Positions at 1200 UTC
Skipper / distance to finish (nm) / distance to leader (nm) / distance covered in last 24 hours (nm) / average speed in last 24 hours (kts)
Brad Van Liew, Le Pingouin: 3843.6 / 0 / 179.4 / 7.5
And The Winner Is: Everyone
Tortola, British Virgin Islands: Red-hot racing, professionally run courses, a family friendly regatta village, and - of course - killer parties...exactly what sailors on 122 different competing yachts experienced at Nanny Cay - the 40th Anniversary BVI Spring Regatta and Sailing Festival's base - this weekend.
A glance at today's final standings underscores exactly how competitive this event has become. In the tightly contented Racing A, Willem Wester's Grand Soleil 43 Antilope, with Volvo Ocean Race legend Bouwe Bekking aboard, suffered only a single second-place finish to soil their otherwise immaculate record. Team Intac, Mark Plaxton's Melges 32, which benefited from America's Cup great Peter Holmberg's local knowledge, took a third-place finish in today's first race, sullying their "picket fence" of seven other bullets. In Racing C, James Hudleston's modified Beneteau Oceanis 440, Three Harkoms, beat out El Ocaso and Smile and Wave in what has been one of the weekend's more entertaining dogfights. In Racing D, Kevin Rowlette's Olson 30, Rushin' Rowlette earned six bullets and two seconds, edging out Magnificent 7. Competition was fierce in Performance Cruising, where a four-point spread separated Fidelis II from second-placed Northern Child. Bob Beltrano's Swan 53, Nai'a, dominated the show in Jib and Main A, and in Jib and Main B, Thomas Mullen's J/95, Shamrock, strutted to victory. And in the IC 24 class, Robert Jenning's INTAC proved untouchable, beating out Team Maximus.
The bareboat fleets were equally competitive. In Bareboat A, John Wyles' Fastnet exchanged tactical fisticuffs with Team Eurogiro all weekend; ultimately, a one-point margin put Wyles' crew in the top spot. In Bareboat B, Tijmen van Elst's Team bk grondlogistiek applied the right pressure on Team Ontwikkelfonds, and in Bareboat C, Hunter Adkisson's Durley Dene earned bragging rights. Amongst the multihulls, Richard Wooldridge and Steve Davis' Team Nanny Cay Triple Jack shut out all comers, including Sir Richard Branson's Necker Belle, which, at 105 feet, is the biggest multihull to ever pierce a BVI Spring Regatta starting line. Only two windsurfers turned up, but that didn't spell easy victory for Owen Waters. Amongst the new Classics class, Stanford Joines' lovely Windflower edged out Veritas, and in the Squib class, co-skippers Kaven Penn and Akeem David, aboard Charity, beat Hope.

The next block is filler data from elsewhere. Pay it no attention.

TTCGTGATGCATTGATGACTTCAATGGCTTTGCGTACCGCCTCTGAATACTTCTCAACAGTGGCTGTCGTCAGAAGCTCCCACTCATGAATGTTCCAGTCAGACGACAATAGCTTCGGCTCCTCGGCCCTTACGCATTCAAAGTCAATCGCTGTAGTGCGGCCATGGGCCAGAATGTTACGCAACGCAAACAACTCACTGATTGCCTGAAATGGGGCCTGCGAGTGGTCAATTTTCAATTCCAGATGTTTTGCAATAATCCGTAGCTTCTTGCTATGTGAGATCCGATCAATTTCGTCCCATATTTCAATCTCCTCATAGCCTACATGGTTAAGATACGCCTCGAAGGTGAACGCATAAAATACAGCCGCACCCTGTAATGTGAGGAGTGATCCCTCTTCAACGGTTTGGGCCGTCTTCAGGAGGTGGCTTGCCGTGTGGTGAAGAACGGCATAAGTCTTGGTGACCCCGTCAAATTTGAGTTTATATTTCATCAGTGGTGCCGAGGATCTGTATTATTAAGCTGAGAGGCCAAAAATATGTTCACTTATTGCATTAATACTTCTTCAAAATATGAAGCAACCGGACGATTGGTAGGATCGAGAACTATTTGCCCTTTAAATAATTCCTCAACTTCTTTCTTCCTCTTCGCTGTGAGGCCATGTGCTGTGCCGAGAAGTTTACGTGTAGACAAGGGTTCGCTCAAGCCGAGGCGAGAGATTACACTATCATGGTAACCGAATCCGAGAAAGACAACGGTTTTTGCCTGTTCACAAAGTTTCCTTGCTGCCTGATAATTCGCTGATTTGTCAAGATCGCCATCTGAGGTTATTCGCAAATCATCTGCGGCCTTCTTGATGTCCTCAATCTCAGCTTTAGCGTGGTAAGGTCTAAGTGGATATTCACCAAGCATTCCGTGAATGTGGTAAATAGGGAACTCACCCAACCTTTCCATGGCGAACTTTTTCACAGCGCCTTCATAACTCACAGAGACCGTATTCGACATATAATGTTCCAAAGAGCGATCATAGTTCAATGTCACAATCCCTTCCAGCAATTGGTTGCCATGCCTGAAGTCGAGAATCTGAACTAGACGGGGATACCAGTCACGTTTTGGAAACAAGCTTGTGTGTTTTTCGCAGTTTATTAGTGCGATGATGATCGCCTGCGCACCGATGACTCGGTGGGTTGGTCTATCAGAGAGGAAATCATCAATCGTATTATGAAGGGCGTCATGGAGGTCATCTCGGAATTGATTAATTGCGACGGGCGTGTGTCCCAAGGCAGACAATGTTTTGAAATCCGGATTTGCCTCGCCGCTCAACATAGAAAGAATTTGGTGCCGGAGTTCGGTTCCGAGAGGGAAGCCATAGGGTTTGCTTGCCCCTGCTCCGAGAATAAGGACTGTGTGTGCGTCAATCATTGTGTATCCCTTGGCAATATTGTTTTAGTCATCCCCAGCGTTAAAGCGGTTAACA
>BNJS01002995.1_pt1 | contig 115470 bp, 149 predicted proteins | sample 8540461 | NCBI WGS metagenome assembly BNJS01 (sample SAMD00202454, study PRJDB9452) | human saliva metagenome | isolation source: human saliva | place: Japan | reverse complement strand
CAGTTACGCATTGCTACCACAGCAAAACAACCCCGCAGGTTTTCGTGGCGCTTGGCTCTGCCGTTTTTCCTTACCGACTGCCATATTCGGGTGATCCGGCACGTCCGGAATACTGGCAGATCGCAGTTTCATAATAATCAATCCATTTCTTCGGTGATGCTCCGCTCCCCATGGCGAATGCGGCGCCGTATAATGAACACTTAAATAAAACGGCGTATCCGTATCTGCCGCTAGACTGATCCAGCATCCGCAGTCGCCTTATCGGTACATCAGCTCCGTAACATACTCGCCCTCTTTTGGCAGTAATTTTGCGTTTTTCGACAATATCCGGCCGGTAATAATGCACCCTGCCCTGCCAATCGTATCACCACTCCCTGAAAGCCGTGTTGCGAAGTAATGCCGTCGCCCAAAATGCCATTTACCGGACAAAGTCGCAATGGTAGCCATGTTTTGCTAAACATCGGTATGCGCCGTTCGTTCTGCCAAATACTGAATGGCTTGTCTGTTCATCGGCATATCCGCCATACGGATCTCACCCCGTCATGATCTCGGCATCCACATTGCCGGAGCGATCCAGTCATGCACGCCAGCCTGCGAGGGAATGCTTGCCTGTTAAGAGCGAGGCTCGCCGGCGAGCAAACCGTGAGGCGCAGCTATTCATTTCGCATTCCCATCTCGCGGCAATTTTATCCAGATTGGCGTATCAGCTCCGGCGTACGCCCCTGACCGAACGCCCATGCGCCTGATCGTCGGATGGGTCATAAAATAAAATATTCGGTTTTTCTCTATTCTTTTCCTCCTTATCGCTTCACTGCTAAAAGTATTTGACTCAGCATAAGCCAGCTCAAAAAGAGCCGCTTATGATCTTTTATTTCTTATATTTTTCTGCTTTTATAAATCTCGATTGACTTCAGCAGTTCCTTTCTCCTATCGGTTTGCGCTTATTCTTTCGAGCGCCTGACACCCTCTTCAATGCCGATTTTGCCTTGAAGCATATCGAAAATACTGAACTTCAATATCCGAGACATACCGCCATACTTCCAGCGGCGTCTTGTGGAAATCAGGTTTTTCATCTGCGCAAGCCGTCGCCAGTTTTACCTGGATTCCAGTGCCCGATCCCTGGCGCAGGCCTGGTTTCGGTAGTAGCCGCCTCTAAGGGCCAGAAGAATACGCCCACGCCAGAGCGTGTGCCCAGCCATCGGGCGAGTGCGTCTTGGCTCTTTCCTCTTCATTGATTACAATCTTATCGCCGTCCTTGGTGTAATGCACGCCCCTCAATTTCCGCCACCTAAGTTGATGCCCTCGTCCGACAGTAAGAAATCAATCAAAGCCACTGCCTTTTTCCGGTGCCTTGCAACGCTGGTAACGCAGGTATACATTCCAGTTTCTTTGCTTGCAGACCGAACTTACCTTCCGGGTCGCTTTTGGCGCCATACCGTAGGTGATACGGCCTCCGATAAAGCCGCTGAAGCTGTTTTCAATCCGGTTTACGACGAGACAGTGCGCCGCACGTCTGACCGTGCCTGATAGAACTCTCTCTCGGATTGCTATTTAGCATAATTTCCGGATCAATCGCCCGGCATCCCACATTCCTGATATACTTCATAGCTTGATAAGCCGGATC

One of the biggest smiles seen at the prize-giving ceremony belonged to Dominik Ondrej, age 4. Dominik's father, Georg, sailed their family's Austrian-flagged Beneteau 50, Happy Hour, to the Caribbean earlier this year in order to race. While young Dominik is a veteran cruiser, this was his first regatta, a moment his father recognized with a trophy - which the Ondrej family provided themselves - for the "youngest Austrian sailor".
Full results at www.bvispringregatta.org
A Brisker Breeze For Warsash Spring Series
At last, on the fourth week of the Warsash Spring Series, there was an opportunity for crew to sit on the windward rail whilst spray whipped across the foredeck. After three quiet weeks, on Sunday 3rd April the breeze blew steadily from the south-west. Competitors and race officers alike enjoyed the livelier conditions.
The final two weekends (9th/10th and 16th/17th April), see additional racing on Saturdays for the Spring Championship. Oxford and Cambridge University sailing teams will also be using the event for their Varsity Match competition using the new Sunsail First 40s. Entries are also welcomed from Farr 45s, "Big Boats", First 40.7s and J/109s. White Group Spring Championship classes include J/80, Laser SB3 and Quarter Tonner. The Warsash Spring Series continues on 10th April 2011. -- Flavia Bateson
Provisional Results: Warsash Spring Series, Week 4, 3rd April 2011
IRC 1 - Joopster - J/122 - Neil Kipling
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A New Transatlantic Maxi Yacht Cup
As usual (the first edition was run in 2007) the Transatlantic Maxi Yacht Cup will start by the end of November from Tenerife, but in agreement with the Yacht Club Costa Smeralda the finishing line has been moved from St. Maarten, Antilles, to British Virgin Islands, more precisely to British Virgin Gorda, where there is now under construction a new clubhouse - and marina - of the Yacht Club Costa Smeralda. The arrival of the fleet and the prizegiving should match with the opening and inauguration of the new YCCS clubhouse.
The Transatlantic Maxi Yacht Cup will be open to all IMA maxi categories. Real Club Nautico Tenerife has already confirmed his support for starting operation.
Simultaneously to the Transatlantic Maxi Yacht Cup, the Yacht Club Costa Smeralda will organize a new event leaving as well from Tenerife on the same day: the Transatlantic Superyacht Regatta, reserved for maxi boats with LOA upper than 30.51, boats more cruising than racing-oriented. Royal British Virgin Islands Yacht Club will support the arrival operations.